Asthma and respiratory symptoms occur with a particularly high prevalence in elite athletes compared with the general population in Western countries. As a result, these athletes have a frequent use of antiasthmatic medications, such as beta2-agonists. According to the World Anti-Doping Agency (WADA), the permitted use of beta2-agonists in elite athletes is limited to the inhalation of salbutamol, salmeterol, and formoterol. Salbutamol and salmeterol in therapeutic, inhaled doses have been permitted since 2010. For salbutamol, a urinary concentration exceeding 1000 ng·mL−1 in a doping test is considered an adverse analytical finding. Earlier, the use of formoterol required a therapeutic use exemption (TUE); however, from 2012, this is no longer the case, and formoterol is now permitted in therapeutic inhalations with a maximum of 36 μg·d−1. Urinary concentrations exceeding 30 ng·mL−1 are regarded as an adverse analytical finding, requiring further investigation (16).
Formoterol is a long-acting beta2-agonist with a rapid onset of action. Maximum bronchodilation is achieved within 2 h, and the effects persist for approximately 12 h (15). The pharmacological effects of formoterol are similar to those of other beta2-agonists. Formoterol is a widely used drug when treating athletes with asthma symptoms. Formoterol is indicated as an add-on therapy to maintenance treatment with inhaled corticosteroids, for the relief of broncho-obstructive symptoms and prevention of exercise-induced symptoms in patients with asthma. The normal dose is 4.5–9 μg once or twice daily. Nine micrograms of formoterol as prophylactic treatment before exercise is recommended in patients with exercise-induced asthma (1).
To our knowledge, no studies have shown any performance-enhancing effects of inhalation of long-acting beta2-agonists (3,14). Today, the general view is that inhaled beta2-agonists in therapeutic doses have no effects on the oxygen uptake in athletes, and therapeutic doses of inhaled salbutamol and salmeterol do not required a TUE.
High doses of systemic beta2-agonists can be used to enhance anaerobic power in humans (4,5,9,10). Accordingly, a cutoff value for a beta2-agonist found in the urine or blood is crucial for distinguishing between regular treatment and doping.
We wanted to illustrate the distribution of formoterol in urine and serum after inhalation of 18 μg as a single dose in asthmatic and healthy individuals and, further, in nonasthmatic individuals after inhalation of 18 μg in repeated doses every second hour for 6 h. The purpose was to evaluate concentrations found in urine after therapeutic use with single dose of formoterol and after repetitive use exceeding the permitted daily dose using the WADA 2012 threshold for formoterol.
METHODS AND MATERIALS
The study was an open-labeled survey. On the study day, all participants were interviewed about respiratory symptoms with a questionnaire. Lung function and fractional exhaled nitric oxide (FeNO) were measured, and a skin prick test was performed. Each participant underwent a methacholine challenge to diagnose or rule out asthma.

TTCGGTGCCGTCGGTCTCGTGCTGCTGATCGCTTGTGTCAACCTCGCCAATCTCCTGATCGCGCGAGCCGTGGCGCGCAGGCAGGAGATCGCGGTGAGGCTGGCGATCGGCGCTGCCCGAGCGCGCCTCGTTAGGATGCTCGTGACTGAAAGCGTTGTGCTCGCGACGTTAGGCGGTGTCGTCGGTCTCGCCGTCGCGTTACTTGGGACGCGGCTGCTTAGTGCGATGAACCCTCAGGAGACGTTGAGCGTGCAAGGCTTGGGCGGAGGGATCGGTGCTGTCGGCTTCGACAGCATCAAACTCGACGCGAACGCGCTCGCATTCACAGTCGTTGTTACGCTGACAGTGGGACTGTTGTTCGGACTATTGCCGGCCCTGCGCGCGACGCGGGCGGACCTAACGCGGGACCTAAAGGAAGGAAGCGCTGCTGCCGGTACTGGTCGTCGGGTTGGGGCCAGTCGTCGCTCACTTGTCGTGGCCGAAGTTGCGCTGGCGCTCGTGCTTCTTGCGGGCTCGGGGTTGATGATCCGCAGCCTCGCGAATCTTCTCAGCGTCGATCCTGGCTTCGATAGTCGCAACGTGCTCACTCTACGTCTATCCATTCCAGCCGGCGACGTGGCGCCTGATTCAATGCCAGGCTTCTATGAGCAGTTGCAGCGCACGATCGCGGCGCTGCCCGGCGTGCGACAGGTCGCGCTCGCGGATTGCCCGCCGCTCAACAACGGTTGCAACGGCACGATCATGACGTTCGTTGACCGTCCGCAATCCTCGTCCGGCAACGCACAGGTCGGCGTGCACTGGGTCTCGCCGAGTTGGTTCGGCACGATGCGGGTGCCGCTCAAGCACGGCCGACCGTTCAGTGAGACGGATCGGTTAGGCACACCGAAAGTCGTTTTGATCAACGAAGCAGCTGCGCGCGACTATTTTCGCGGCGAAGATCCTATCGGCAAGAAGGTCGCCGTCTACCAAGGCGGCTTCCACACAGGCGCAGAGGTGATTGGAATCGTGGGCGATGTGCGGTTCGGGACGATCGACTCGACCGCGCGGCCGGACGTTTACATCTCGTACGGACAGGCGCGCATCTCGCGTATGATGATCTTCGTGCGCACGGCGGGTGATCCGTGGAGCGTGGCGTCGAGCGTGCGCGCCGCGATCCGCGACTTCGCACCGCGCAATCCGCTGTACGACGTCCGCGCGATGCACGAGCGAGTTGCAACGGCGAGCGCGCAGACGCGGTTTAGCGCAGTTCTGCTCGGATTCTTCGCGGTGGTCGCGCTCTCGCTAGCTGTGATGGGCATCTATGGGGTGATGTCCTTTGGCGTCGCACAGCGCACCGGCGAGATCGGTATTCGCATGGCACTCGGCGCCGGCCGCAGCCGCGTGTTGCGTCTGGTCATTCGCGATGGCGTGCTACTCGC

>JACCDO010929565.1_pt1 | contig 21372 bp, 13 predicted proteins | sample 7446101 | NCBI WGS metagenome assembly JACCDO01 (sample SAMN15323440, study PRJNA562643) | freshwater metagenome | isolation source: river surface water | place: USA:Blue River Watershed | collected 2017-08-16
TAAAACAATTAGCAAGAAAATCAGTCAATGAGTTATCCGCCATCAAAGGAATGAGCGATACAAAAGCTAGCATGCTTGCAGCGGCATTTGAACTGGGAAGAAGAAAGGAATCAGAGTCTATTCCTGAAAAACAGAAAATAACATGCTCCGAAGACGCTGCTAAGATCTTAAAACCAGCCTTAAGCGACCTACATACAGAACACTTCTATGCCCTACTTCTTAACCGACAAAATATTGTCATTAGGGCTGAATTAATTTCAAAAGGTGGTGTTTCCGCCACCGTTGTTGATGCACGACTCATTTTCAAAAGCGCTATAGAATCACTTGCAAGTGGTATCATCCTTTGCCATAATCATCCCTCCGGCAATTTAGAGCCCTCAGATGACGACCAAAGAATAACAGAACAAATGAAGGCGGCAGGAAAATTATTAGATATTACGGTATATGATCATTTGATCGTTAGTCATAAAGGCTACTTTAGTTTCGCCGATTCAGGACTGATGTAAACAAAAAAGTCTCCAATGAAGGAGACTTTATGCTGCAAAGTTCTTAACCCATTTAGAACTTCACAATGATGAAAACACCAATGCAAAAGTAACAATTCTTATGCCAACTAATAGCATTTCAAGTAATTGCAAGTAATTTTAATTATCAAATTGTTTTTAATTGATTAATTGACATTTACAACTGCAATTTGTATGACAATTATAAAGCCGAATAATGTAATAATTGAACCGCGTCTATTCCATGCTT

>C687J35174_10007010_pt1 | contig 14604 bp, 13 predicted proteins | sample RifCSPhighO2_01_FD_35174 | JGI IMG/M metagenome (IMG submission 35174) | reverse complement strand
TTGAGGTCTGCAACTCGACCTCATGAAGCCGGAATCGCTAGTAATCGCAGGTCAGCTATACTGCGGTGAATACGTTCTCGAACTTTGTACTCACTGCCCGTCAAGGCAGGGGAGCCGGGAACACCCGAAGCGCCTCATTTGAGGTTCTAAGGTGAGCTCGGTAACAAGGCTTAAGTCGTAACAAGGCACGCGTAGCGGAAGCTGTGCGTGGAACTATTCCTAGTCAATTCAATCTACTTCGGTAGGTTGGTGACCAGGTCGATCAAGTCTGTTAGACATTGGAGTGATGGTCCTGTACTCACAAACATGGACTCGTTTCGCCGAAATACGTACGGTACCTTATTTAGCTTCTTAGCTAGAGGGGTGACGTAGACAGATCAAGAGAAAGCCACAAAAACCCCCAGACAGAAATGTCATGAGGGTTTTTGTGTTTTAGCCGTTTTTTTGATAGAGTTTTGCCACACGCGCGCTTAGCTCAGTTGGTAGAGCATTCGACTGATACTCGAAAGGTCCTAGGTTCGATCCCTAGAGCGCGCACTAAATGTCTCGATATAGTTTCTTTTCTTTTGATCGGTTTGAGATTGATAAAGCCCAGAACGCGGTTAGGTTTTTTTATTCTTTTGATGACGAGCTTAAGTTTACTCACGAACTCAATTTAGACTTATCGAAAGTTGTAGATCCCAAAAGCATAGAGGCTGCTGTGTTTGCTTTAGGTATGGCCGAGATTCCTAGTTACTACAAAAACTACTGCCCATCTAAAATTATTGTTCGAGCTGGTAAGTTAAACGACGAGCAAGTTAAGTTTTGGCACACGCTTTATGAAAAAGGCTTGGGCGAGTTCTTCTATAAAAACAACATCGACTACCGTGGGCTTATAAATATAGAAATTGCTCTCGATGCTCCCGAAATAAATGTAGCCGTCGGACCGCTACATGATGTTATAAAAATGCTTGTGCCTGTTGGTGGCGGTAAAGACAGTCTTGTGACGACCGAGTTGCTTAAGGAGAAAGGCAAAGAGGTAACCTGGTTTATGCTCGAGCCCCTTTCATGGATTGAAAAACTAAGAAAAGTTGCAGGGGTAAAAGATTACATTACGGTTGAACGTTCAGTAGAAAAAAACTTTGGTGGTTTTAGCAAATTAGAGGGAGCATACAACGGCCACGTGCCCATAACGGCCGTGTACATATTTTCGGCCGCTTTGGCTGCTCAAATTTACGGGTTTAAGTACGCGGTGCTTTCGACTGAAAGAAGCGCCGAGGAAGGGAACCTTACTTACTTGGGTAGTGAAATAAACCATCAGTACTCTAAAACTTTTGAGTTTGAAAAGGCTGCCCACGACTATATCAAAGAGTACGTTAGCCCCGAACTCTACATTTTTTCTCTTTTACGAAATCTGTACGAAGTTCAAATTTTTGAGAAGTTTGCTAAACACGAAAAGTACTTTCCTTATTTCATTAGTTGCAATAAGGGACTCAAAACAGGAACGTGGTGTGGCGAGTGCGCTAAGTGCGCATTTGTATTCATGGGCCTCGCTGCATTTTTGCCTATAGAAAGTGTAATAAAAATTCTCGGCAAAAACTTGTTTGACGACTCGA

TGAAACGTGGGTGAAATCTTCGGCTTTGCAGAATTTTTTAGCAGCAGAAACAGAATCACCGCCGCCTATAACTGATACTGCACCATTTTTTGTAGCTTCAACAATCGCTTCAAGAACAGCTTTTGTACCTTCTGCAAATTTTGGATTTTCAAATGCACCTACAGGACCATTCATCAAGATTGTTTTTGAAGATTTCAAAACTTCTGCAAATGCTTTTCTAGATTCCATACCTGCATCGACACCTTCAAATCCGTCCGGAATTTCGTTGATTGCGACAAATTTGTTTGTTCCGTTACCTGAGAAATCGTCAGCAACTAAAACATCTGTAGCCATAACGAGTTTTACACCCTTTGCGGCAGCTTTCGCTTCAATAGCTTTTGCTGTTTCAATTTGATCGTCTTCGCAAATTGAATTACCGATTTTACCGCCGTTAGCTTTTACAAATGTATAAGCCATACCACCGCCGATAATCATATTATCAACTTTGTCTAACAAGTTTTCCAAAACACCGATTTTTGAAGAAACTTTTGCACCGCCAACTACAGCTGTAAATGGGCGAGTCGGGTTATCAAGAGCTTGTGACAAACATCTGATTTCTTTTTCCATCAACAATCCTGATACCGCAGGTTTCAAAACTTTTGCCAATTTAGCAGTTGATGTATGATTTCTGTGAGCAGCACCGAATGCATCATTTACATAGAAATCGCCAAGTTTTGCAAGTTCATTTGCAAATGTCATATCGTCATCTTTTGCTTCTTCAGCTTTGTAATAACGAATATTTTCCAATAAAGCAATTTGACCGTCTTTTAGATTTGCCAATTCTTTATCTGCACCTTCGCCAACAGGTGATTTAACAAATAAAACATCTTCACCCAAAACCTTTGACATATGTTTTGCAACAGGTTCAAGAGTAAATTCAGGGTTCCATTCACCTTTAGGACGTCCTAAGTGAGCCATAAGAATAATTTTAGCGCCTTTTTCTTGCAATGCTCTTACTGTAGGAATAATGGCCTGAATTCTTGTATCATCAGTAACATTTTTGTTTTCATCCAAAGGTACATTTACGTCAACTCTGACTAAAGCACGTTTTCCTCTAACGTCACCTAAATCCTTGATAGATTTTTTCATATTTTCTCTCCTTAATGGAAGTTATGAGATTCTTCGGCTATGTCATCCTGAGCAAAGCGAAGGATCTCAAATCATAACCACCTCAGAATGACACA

The protocol was approved by the local ethics committee (protocol no. H-B-2009-047, Eudract 2009-012039-14) and followed the guidelines of good clinical practice.
For the single-dose administration of formoterol, we included 10 men with asthma (Table 1) and 10 healthy men without asthma (Table 2). For the repeated doses of formoterol, we included another 10 healthy men without asthma (Table 3). Subjects were age 18–45 yr.
All subjects with asthma had asthma symptoms; current doctor-diagnosed asthma and a positive methacholine challenge were among the inclusion criteria for this group.
Healthy subjects had no asthma symptoms and no earlier doctor-diagnosed asthma as well as a negative methacholine challenge.
The Global Initiative for Asthma score was used to determine asthma severity (2). All those with asthma had used a beta2-agonist when necessary for at least 1 yr. Exclusion criteria were as follows: 1) more than 6 h of training per week, 2) morbidities other than asthma and allergy, 3) current smoker or earlier smoker with more than or equal to 10 pack-years, or 4) having had an upper or a lower respiratory tract infection during the 2 wk before the study.
All subjects abstained from using any medicine, including inhaled beta2-agonists, 2 wk before enrollment.
Written informed consent was obtained from all participants.
The medication used in the studies was Oxis Turbohaler (Astra Zeneca, London, Great Britain) 9 μg per dose. One dose contains 9 μg formoterol fumarate dihydrate inhalation powder. On the study day, all participants were instructed in inhalation technique. Participants had two puffs immediately after each other when the trial started, that is, 18 μg formoterol. Those receiving repeated doses had two inhalations at the trial start (T0) and again after 2 h (T2), 4 h (T4), and 6 (T6), giving a total of 72 μg inhaled formoterol more than 6 h.
Blood samples (9 mL) were collected from the medial cubital vein at baseline (T0) and 30 min (T30), 60 min (T1), 120 min (T2), 180 min (T3), 240 min (T4), and 360 min (T6) after the administration of formoterol. Each tube stood for 30 min at room temperature before being centrifuged at 3000 rpm corresponding to 2200 g for 15 min. Serum (3–5 mL) was collected in Nunc tubes and kept frozen until analysis.
The total amount of urine produced by each subject was collected every 4 h during the 12 h. Urine was collected from all subjects before the administration of formoterol (T0), and then after 0–4 h (T4), 4–8 h (T8), and 8–12 h (T12). A 30-mL aliquot was stored frozen until analysis. The 12-h urine sample was collected at home and stored at −18°C until the next day when it was delivered frozen to our department, after which it was stored frozen.
Fractional exhaled nitric oxide.